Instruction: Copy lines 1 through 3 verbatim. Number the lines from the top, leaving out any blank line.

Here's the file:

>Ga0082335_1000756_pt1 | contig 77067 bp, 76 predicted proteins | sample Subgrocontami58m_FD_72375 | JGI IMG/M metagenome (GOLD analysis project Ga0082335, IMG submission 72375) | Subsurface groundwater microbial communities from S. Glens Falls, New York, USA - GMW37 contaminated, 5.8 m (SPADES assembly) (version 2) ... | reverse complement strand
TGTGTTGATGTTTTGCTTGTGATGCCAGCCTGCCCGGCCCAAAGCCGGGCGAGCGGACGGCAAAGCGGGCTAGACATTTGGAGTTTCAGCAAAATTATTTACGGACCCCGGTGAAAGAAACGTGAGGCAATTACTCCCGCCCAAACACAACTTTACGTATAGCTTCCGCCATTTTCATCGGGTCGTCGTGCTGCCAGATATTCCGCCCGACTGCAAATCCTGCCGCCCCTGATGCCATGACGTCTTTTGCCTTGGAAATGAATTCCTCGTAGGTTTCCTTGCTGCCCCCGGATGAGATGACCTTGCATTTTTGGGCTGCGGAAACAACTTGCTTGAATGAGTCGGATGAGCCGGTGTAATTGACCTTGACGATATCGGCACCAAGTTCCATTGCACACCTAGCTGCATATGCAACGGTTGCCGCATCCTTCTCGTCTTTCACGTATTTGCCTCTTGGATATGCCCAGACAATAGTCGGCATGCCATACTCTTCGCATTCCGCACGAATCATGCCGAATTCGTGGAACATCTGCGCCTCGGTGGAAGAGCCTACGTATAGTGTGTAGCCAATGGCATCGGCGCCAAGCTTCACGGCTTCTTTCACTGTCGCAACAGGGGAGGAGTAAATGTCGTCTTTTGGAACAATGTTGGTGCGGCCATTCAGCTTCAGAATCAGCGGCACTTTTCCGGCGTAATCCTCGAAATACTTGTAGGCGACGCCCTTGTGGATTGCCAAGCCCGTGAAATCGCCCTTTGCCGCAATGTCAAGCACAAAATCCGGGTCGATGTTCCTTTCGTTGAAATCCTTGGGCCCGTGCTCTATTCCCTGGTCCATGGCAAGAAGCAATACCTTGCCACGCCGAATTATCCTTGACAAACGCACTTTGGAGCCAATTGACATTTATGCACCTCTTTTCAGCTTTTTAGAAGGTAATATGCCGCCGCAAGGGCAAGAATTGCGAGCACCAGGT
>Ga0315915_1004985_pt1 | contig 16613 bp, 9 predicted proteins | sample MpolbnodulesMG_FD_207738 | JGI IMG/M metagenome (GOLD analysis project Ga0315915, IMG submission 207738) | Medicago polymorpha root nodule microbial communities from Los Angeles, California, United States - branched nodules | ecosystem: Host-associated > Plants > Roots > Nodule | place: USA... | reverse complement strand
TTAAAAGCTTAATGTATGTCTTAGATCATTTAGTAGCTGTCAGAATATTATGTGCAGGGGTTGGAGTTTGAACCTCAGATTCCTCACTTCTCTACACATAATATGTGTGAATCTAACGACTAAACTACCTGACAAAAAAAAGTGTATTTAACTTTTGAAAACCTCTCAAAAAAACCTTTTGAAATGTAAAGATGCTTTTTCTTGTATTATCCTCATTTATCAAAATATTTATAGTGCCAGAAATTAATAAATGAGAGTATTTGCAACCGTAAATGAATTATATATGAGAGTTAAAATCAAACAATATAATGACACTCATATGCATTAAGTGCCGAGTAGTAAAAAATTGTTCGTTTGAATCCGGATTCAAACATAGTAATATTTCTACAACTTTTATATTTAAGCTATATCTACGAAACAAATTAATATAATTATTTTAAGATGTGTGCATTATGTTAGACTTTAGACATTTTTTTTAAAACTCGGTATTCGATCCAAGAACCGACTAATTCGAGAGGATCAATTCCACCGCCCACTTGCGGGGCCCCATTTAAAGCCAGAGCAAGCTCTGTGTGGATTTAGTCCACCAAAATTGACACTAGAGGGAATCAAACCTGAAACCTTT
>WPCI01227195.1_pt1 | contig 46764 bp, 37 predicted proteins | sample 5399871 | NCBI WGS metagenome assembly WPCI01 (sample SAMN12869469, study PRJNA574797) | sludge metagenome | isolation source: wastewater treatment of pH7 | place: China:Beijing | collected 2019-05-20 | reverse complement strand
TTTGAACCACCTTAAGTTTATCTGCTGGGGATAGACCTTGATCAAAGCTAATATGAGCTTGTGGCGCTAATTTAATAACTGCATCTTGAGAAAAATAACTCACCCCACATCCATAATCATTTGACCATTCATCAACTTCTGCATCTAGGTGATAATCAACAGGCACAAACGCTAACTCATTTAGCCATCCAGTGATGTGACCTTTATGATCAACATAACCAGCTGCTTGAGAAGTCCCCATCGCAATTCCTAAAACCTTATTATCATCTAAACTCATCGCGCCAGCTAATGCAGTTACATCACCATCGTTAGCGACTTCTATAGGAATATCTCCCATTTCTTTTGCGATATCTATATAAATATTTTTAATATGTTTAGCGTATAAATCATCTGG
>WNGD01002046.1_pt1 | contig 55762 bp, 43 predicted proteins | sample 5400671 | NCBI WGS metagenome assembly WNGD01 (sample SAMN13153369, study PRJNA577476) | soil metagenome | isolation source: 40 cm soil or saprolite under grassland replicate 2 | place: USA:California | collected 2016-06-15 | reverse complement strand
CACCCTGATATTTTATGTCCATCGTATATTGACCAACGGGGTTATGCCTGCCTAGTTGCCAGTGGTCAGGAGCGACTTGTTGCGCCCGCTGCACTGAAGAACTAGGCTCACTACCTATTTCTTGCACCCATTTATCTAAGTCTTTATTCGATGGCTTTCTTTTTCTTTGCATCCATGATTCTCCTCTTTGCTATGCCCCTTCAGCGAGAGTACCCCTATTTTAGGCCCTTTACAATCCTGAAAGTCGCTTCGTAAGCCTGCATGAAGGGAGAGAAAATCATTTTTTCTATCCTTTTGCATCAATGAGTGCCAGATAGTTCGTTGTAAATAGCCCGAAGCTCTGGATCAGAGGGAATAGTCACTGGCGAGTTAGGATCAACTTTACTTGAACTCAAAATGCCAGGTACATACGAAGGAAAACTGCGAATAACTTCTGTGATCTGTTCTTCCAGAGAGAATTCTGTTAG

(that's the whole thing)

>Ga0082335_1000756_pt1 | contig 77067 bp, 76 predicted proteins | sample Subgrocontami58m_FD_72375 | JGI IMG/M metagenome (GOLD analysis project Ga0082335, IMG submission 72375) | Subsurface groundwater microbial communities from S. Glens Falls, New York, USA - GMW37 contaminated, 5.8 m (SPADES assembly) (version 2) ... | reverse complement strand
TGTGTTGATGTTTTGCTTGTGATGCCAGCCTGCCCGGCCCAAAGCCGGGCGAGCGGACGGCAAAGCGGGCTAGACATTTGGAGTTTCAGCAAAATTATTTACGGACCCCGGTGAAAGAAACGTGAGGCAATTACTCCCGCCCAAACACAACTTTACGTATAGCTTCCGCCATTTTCATCGGGTCGTCGTGCTGCCAGATATTCCGCCCGACTGCAAATCCTGCCGCCCCTGATGCCATGACGTCTTTTGCCTTGGAAATGAATTCCTCGTAGGTTTCCTTGCTGCCCCCGGATGAGATGACCTTGCATTTTTGGGCTGCGGAAACAACTTGCTTGAATGAGTCGGATGAGCCGGTGTAATTGACCTTGACGATATCGGCACCAAGTTCCATTGCACACCTAGCTGCATATGCAACGGTTGCCGCATCCTTCTCGTCTTTCACGTATTTGCCTCTTGGATATGCCCAGACAATAGTCGGCATGCCATACTCTTCGCATTCCGCACGAATCATGCCGAATTCGTGGAACATCTGCGCCTCGGTGGAAGAGCCTACGTATAGTGTGTAGCCAATGGCATCGGCGCCAAGCTTCACGGCTTCTTTCACTGTCGCAACAGGGGAGGAGTAAATGTCGTCTTTTGGAACAATGTTGGTGCGGCCATTCAGCTTCAGAATCAGCGGCACTTTTCCGGCGTAATCCTCGAAATACTTGTAGGCGACGCCCTTGTGGATTGCCAAGCCCGTGAAATCGCCCTTTGCCGCAATGTCAAGCACAAAATCCGGGTCGATGTTCCTTTCGTTGAAATCCTTGGGCCCGTGCTCTATTCCCTGGTCCATGGCAAGAAGCAATACCTTGCCACGCCGAATTATCCTTGACAAACGCACTTTGGAGCCAATTGACATTTATGCACCTCTTTTCAGCTTTTTAGAAGGTAATATGCCGCCGCAAGGGCAAGAATTGCGAGCACCAGGT
>Ga0315915_1004985_pt1 | contig 16613 bp, 9 predicted proteins | sample MpolbnodulesMG_FD_207738 | JGI IMG/M metagenome (GOLD analysis project Ga0315915, IMG submission 207738) | Medicago polymorpha root nodule microbial communities from Los Angeles, California, United States - branched nodules | ecosystem: Host-associated > Plants > Roots > Nodule | place: USA... | reverse complement strand